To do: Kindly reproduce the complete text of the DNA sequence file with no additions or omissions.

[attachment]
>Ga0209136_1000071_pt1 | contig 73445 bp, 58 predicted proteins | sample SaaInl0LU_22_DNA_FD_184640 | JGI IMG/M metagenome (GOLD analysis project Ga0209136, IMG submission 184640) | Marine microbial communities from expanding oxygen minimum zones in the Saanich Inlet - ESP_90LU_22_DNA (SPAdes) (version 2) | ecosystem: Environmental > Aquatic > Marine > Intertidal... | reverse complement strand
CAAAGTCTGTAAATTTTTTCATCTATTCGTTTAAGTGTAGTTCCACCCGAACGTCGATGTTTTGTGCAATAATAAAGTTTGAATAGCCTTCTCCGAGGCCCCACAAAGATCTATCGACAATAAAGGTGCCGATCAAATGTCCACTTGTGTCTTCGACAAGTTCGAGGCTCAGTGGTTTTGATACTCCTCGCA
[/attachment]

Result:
>Ga0209136_1000071_pt1 | contig 73445 bp, 58 predicted proteins | sample SaaInl0LU_22_DNA_FD_184640 | JGI IMG/M metagenome (GOLD analysis project Ga0209136, IMG submission 184640) | Marine microbial communities from expanding oxygen minimum zones in the Saanich Inlet - ESP_90LU_22_DNA (SPAdes) (version 2) | ecosystem: Environmental > Aquatic > Marine > Intertidal... | reverse complement strand
CAAAGTCTGTAAATTTTTTCATCTATTCGTTTAAGTGTAGTTCCACCCGAACGTCGATGTTTTGTGCAATAATAAAGTTTGAATAGCCTTCTCCGAGGCCCCACAAAGATCTATCGACAATAAAGGTGCCGATCAAATGTCCACTTGTGTCTTCGACAAGTTCGAGGCTCAGTGGTTTTGATACTCCTCGCA